Public service values: not just known, but internalised to have integrity impact

By David Donaldson

September 7, 2015

It’s one thing to know the rules, and another entirely to assimilate the principles behind them.

As part of the nation-wide move towards relying more heavily on values over black-letter rules in setting the tone for public service integrity, the Victorian Public Sector Commission has recently updated its employee code of conduct.

This values-focused approach recognises that rules alone are not the best way to prevent abuses, given the capacity of wrongdoers to knowingly exploit loopholes and grey areas. Instead, making values clear acknowledges that people know if they are not acting with integrity. In addition, it sets a clear means of interpreting the rules for all and helps foster an appropriate workplace culture.

Both New South Wales and South Australia have made recent efforts to incorporate a more value-based approach in their public sectors.

But one of the challenges for the VPSC — and others, no doubt — is to ensure that once the appropriate values are instilled in bureaucrats, they are actually acted upon.

Apart from the code of conduct, the commission issues a suite of supplementary materials. There are practical guidelines to make public sector values real, discussing issues such as what to do in cases of conflict. The VPSC has run workshops to talk people through scenarios and “try to make it really real to them”, explained Victoria’s public sector commissioner Belinda Clark in an interview with The Mandarin, in which she also encouraged public servants to try new things.

Yet “we’ve still got distressing and disappointing failures of integrity”, she says. As part of the capability review it is currently undertaking, the VPSC will look at how education about public sector values can be made more effective.

“Often what we find when we go to a situation is people do know about the code, and they’ve got quite a good policy on conflict of interest or gifts, but somehow that hasn’t translated into action. So somehow there’s a missing bit.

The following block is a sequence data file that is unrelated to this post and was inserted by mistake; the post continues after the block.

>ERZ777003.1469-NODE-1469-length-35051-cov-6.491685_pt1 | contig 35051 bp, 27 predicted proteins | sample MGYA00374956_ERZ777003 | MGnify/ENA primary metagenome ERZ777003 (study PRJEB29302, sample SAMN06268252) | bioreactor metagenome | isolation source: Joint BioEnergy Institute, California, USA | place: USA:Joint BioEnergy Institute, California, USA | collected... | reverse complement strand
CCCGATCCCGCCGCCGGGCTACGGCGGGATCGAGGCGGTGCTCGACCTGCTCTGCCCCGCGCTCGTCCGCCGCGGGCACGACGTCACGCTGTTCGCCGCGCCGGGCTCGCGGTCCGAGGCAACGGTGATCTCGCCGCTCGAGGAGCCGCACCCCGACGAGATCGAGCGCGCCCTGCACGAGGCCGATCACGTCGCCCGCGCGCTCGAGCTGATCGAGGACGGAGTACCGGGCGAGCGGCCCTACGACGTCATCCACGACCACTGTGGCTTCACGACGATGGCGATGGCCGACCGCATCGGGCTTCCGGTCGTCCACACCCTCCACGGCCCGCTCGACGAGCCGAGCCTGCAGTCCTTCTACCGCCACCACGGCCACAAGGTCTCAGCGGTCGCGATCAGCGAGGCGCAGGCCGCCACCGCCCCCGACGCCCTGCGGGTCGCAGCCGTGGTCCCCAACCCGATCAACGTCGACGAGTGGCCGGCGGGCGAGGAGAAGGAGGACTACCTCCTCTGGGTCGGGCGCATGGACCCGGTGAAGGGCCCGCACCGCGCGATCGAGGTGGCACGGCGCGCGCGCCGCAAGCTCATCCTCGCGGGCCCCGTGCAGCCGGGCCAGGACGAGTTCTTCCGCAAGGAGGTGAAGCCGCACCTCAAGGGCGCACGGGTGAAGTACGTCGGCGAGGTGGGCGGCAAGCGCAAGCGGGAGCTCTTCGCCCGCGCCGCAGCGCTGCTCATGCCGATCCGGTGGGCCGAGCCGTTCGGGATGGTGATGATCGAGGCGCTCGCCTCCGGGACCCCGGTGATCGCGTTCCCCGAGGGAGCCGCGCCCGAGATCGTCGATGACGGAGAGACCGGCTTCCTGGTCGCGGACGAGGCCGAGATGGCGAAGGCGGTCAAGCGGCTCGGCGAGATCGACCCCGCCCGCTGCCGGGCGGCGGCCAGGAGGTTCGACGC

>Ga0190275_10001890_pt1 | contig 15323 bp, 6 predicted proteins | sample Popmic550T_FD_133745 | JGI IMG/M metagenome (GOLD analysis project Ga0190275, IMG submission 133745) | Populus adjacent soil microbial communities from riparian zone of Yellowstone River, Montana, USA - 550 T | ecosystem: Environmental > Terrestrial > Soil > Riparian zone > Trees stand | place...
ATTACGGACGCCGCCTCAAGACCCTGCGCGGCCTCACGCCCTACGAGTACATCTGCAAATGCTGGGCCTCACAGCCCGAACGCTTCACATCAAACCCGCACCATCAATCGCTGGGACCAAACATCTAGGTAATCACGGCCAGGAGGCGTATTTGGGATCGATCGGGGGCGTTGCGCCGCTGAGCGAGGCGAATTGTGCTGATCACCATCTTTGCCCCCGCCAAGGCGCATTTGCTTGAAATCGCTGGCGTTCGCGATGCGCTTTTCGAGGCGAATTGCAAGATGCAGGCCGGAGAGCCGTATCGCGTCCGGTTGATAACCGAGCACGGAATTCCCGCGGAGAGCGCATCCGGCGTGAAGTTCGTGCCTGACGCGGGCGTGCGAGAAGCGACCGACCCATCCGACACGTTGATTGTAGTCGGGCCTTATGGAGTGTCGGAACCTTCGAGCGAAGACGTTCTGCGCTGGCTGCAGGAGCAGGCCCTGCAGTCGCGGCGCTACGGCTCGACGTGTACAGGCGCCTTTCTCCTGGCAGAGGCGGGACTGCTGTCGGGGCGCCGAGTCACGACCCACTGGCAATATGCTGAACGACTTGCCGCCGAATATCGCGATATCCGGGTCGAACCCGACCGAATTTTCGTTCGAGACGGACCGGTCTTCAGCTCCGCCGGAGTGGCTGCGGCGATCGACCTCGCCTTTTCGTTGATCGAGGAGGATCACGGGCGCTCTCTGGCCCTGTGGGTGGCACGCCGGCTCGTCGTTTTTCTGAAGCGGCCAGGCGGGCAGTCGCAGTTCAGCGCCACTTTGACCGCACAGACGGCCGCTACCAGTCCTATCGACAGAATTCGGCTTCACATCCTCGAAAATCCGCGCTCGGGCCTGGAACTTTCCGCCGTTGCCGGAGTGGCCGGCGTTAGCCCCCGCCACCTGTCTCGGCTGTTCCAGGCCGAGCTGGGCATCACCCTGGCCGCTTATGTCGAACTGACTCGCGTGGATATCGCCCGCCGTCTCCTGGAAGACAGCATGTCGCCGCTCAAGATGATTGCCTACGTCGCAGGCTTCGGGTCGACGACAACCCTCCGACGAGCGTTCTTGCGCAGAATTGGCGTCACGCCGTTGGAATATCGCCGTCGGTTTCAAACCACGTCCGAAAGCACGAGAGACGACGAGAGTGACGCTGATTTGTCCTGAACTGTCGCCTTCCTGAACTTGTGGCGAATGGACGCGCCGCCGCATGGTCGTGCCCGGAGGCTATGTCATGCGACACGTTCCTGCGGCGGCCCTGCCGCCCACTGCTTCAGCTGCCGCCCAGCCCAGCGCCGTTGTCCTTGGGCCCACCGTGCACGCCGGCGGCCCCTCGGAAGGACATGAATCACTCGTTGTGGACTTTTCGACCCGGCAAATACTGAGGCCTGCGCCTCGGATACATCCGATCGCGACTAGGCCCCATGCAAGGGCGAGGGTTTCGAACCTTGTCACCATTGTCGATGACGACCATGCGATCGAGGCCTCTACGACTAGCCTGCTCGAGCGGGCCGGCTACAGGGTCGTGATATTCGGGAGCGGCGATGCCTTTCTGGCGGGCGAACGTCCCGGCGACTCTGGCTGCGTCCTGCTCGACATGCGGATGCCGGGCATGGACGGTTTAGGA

“That’s what we’re putting our minds to. How do you make people live the values? I think we’ve done a good job until now promulgating them. They are pretty well known. We get a lot of hits on the website. But there’s some gap we’ve seen in recent things that have gone on obviously between knowledge and assimilation or ownership,” Clark stated.

“So one of the things we’re looking at in the business case [for the capability strategy] is how do we expand or make more effective our educative function? For example, is there anything we can learn from behavioural insights that tells us how people absorb something?

“So one of the things we want to look at is how can we improve that? How can we be stronger there? I don’t know the answer to that yet.”

Valuing equality and diversity

Clark argues that part of the values focus of the commission is to support traditionally marginalised groups to find meaningful engagement within the public sector workforce.

The values legislated within the Act include respect, responsiveness, impartiality, integrity and accountability.

“Then it says there’s leadership to make those happen, then to underpin that again there’s human rights,” she explains. “One of the things that I try to bring to the fore when speaking to groups is to say that human rights are about equality and diversity, among other things.”

The VPSC’s role in this twofold.Firstly, it contributes by sharing data to help make assessments — on the number of women in executive roles within the bureaucracy, for example. Clark admits that data quality can vary, given that the VPSC is reliant on agencies to first hand over the information to it “so there’s an issue there we’d like to look at … but at least there’s that collation and analysis.”

Secondly, the commission sometimes plays a direct role in boosting representation. The VPSC runs Aboriginal Pathways, a program to assist indigenous applicants into the Victorian public service graduate program.

The commission has recently been asked to extend that to cadetships and scholarship, the idea being to better develop a pipeline of potential recruits. “The program’s relatively successful in selecting Aboriginal graduates and finding them placements and relative longevity in those careers, so that’s good,” she says. “But the numbers actually coming in are small, something between 7 and 12.”

But to a large extent the VPSC’s role is in pushing cultural change to ensure people from minority groups are given opportunities across the board.

“I don’t want other minority groups that are subject to that principle to be overlooked either. I’m very mindful of people with disabilities, anybody whose right to participate and get the same opportunities in the public service needs to be respected and upheld.

“Our role in that is to just remind people, I think. There are other bodies that are charged with the carriage. You’ve got the Victorian Equal Opportunity and Human Rights Commission and people like that who do a good job at just reminding people that those are the public sector values.”

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